I dedicate this blog to my friend Colin Levy who passed away on 12 October
after a short battle with cancer.
May he rest in peace.
On 12 April 1961 Yuri Gagarin became the first man in space and for me it was then that science fiction became fact. His historic flight was just six weeks after my eleventh birthday and around six months later I started at Christopher Wren Secondary Modern School. In many ways that summer was the beginning of my ‘Swinging Sixties’.
Internationally the early 1960s were very eventful with the building of the Berlin Wall, the Cuban missile crisis and the assassination of President John F Kennedy. In the UK there was the Great Train Robbery, Winston Churchill died, the Aberfan School disaster and England won the World Cup.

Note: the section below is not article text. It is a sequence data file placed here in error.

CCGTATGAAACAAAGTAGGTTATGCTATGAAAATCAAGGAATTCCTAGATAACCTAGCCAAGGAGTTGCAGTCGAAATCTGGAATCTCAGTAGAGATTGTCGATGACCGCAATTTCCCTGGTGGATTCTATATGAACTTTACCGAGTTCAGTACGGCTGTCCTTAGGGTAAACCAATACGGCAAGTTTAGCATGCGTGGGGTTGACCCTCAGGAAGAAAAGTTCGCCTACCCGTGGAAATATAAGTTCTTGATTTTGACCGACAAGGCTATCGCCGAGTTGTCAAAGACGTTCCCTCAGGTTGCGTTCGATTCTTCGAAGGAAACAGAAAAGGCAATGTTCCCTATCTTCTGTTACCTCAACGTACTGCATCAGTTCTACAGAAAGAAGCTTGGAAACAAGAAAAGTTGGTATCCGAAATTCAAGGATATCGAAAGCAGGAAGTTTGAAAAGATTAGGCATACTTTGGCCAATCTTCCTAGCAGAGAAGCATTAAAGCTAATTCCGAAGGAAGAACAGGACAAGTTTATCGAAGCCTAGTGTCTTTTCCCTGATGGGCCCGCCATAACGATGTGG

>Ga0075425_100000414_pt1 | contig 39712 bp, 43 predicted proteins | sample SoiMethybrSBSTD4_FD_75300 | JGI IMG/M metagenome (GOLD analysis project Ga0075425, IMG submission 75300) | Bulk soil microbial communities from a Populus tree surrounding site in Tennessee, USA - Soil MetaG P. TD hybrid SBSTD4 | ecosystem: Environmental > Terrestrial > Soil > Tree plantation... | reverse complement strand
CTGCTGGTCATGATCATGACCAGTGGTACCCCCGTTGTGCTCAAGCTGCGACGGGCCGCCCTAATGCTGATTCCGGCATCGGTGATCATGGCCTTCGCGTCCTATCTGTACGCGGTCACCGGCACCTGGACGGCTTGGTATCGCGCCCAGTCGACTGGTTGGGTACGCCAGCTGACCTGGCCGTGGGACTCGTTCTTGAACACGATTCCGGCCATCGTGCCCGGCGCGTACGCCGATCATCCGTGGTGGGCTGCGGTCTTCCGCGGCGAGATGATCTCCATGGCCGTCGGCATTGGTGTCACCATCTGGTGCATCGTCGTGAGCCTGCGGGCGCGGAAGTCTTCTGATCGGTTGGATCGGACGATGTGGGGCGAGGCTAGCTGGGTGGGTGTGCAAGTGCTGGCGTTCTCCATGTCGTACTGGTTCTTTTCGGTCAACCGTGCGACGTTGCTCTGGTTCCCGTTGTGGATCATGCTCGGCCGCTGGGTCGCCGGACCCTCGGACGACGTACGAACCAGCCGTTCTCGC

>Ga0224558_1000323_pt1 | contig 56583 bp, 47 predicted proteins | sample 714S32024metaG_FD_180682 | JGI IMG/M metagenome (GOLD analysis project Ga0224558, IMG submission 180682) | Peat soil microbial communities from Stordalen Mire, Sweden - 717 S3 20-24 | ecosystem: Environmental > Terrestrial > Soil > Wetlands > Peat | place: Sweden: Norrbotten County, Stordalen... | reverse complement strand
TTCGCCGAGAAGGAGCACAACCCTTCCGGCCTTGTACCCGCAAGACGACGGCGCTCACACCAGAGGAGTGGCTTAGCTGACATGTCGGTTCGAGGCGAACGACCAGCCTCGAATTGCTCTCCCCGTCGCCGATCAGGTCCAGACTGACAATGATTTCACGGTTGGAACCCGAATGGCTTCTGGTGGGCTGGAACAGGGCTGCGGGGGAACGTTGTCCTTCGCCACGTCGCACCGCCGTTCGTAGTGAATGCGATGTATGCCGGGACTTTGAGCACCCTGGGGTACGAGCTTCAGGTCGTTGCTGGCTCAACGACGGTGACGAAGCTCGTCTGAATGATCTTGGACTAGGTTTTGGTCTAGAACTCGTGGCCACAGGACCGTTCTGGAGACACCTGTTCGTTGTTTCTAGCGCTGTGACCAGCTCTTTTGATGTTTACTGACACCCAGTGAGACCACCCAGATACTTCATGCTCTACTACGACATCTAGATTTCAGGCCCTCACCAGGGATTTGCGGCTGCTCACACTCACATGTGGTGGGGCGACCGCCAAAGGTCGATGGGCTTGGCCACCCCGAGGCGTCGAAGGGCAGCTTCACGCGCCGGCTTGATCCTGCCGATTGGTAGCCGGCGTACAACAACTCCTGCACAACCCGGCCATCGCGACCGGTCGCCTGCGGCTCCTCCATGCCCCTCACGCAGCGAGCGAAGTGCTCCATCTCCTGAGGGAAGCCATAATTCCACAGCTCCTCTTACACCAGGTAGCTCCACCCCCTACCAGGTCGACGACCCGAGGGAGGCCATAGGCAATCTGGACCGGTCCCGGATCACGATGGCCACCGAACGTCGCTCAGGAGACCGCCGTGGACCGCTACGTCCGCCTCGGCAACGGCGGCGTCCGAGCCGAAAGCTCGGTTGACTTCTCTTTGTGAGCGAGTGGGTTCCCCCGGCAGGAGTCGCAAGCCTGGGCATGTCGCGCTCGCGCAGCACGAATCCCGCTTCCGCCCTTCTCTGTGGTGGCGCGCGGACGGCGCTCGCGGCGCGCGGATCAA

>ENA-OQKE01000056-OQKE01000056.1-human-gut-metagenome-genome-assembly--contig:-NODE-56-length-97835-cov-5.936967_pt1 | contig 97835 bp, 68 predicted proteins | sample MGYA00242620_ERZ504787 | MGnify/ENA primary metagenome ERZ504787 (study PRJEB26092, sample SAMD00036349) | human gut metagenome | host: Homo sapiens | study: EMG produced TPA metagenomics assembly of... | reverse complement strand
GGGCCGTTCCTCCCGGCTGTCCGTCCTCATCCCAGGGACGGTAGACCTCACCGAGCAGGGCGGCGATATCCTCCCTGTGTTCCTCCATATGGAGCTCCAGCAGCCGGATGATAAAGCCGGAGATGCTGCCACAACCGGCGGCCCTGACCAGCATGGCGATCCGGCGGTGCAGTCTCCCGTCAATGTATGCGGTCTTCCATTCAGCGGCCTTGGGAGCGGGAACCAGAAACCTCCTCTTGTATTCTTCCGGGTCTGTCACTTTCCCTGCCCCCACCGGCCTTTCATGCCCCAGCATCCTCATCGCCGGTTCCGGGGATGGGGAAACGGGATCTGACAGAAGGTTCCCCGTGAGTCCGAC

Closer to home 1964 saw the first episode of Steptoe and Son who lived at the fictitious address of Oil Drum Lane, Shepherd’s Bush. The first episodes were filmed at the BBC Studios in Lime Grove before moving to the Television Centre in Wood Lane. Most of the outside locations were filmed in the roads around Notting Hill and Norland Gardens but some were shot locally, including Wormholt Road, St Luke’s Church and the White City Stadium.
In August 1966 Braybrook Street witnessed the brutal murders of Police Sergeant Christopher Head, Constable David Wombwell and Constable Geoffrey Fox. People came out in their hundreds and stood in the pouring rain to see the funeral cortege arrive for the service at St Stephen’s Church, directly opposite the Police Station.
Family copy of the Imbercourier magazine (this photo was taken from the Police Station)